BBC staff protest over pay on International Women’s Day
Workers stood outside Broadcasting House and chanted as they posed for photographers.
The BBC has said it is determined to “lead the way” when it comes to equal pay, after staff gathered outside the corporation’s headquarters on International Women’s Day demanding action.
Journalists including the chief international correspondent Lyse Doucet and Woman’s Hour presenter Jane Garvey stood holding sheets of paper displaying equal signs as they chanted “Equal pay for equal work”.
A huge cheer went up for Carrie Gracie, who resigned as BBC China editor earlier this year over pay inequalities, as she was brought to the front of the crowd outside Broadcasting House.
She told the Press Association: “Yes it was great to see so many people, and it’s great to see so many men. Isn’t that cool?
“And it just makes the point that this is not like some people have presented it as a small group of entitled women.
“This is like, a lot of people at all levels of the BBC feel very strongly about equal pay.”
— Aasmah Mir (@AasmahMir) March 8, 2018
The women said they chose to stand at 4.22pm, 9% short of a standard 9-5pm working day, to symbolise a 9% gender pay gap at the BBC.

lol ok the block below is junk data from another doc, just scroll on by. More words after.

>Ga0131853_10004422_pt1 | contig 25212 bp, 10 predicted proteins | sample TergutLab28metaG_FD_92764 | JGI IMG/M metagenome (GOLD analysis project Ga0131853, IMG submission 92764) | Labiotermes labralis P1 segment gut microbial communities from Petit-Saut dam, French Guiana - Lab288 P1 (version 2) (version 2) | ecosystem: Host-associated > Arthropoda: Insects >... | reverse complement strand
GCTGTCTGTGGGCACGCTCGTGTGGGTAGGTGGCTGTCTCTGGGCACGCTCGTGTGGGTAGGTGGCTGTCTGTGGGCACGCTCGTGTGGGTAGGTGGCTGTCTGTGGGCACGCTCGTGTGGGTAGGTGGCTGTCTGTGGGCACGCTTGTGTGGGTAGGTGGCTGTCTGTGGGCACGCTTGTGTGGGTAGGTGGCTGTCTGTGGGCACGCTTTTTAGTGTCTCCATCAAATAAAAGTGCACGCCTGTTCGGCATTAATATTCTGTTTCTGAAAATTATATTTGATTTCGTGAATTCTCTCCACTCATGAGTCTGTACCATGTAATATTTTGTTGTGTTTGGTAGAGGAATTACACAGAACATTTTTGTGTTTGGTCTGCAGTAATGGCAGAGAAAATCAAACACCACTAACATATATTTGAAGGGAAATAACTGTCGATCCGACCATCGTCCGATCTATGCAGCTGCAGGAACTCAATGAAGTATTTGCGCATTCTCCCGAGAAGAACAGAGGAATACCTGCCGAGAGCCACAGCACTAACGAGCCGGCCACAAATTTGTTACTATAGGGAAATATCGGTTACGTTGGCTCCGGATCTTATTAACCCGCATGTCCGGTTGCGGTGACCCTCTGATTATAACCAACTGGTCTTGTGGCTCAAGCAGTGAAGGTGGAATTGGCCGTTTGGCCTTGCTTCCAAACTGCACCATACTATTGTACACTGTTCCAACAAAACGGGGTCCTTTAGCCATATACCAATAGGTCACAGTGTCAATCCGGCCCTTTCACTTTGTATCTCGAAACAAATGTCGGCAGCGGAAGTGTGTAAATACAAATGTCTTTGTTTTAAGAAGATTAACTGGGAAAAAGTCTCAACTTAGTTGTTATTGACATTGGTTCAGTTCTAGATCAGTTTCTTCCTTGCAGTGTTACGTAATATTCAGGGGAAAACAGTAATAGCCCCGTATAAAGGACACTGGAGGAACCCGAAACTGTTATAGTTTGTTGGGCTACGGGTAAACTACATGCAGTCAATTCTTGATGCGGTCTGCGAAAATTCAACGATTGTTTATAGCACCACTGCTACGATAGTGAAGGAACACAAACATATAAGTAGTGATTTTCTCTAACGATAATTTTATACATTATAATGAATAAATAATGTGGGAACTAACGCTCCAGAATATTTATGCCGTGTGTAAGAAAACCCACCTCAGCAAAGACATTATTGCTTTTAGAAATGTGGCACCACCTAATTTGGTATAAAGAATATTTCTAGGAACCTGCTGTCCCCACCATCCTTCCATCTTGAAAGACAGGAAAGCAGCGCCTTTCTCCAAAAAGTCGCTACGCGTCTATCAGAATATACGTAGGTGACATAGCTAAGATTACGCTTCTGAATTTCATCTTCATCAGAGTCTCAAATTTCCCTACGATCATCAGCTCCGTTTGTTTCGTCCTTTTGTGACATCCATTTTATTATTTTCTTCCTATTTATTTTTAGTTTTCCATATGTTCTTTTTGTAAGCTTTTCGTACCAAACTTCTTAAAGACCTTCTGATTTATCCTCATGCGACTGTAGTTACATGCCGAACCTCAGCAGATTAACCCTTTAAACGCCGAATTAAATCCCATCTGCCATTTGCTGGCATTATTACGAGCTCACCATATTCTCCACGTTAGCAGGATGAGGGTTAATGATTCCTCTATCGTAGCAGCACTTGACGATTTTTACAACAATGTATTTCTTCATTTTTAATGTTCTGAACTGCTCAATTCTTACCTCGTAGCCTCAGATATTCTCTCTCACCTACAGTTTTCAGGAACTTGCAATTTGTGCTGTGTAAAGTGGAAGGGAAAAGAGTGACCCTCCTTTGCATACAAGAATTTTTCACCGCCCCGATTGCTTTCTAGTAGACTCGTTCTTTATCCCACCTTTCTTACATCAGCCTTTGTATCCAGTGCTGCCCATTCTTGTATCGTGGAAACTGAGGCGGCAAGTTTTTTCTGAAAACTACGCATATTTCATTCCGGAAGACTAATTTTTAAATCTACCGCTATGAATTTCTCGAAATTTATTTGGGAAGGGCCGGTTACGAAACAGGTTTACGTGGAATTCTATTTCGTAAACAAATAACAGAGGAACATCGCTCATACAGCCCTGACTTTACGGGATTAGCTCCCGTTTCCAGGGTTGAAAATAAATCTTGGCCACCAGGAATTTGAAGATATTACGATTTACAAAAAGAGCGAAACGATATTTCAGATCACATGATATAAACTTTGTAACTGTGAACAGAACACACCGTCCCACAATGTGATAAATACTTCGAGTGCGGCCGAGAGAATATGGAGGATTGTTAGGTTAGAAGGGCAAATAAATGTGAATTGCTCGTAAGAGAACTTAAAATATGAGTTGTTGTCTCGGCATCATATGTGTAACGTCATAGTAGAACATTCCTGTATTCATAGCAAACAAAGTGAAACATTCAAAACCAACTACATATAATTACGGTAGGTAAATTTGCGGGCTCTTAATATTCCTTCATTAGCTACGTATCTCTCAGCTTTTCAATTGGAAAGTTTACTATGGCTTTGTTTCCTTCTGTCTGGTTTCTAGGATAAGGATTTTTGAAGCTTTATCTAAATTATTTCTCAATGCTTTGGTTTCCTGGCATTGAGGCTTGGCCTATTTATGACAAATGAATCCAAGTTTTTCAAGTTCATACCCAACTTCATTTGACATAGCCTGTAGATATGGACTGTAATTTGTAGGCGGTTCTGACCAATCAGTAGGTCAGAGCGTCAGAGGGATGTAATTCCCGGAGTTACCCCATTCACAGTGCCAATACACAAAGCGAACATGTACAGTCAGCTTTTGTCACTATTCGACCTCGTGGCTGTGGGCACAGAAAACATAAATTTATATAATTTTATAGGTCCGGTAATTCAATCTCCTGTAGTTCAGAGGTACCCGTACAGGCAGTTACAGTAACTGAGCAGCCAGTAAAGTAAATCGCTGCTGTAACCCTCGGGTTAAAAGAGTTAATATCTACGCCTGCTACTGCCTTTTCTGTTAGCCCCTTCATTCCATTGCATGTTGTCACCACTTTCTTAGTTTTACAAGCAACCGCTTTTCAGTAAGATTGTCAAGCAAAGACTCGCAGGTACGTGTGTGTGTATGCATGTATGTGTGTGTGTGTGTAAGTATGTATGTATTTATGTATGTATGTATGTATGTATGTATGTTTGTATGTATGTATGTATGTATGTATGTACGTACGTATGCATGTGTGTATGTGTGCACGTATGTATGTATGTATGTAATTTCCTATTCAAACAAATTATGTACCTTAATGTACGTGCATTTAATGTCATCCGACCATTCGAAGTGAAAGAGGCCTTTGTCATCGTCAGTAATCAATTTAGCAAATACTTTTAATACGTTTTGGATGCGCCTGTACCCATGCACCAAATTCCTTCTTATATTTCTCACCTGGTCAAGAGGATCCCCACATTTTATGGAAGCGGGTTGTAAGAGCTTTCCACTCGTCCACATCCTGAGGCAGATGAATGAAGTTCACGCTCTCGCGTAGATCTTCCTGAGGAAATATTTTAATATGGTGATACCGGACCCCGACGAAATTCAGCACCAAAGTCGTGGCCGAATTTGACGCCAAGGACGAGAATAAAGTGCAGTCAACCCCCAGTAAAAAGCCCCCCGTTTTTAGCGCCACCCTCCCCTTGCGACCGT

Ms Gracie said the demonstration was “not about me, it’s about sisterhood”.
After being photographed alongside her colleagues – mainly female, but some male – she added: “It’s about a movement and I hope the strength of feeling is clear to everybody.
“A picture is worth a thousand words. Everyone’s out here. That says it all.”
Asked if she thought it would make a difference, she said: “I hope so.”
— Carrie Gracie (@BBCCarrie) March 8, 2018
Ms Doucet said it is time, in 2018, to “respect the laws and principles of the time in which we live”.
She added: “It’s not just the BBC. We happen to work for the BBC but this goes across the society and across the world. I think around the world women are saying, it’s 2018 and it’s time for change.”
On the timing of the demonstration, she said: “Today all of us have left from our desks at approximately the time that our work stops being paid.”
A review commissioned by the BBC and published in January found there was “no evidence of gender bias in pay decision-making”.
A spokeswoman for the corporation said: “The BBC is committed to closing the gender pay gap by 2020, which we’re already underway with addressing.
“While the BBC’s gender pay gap is around half the national average, we have a special role in representing Britain and are determined to lead the way.”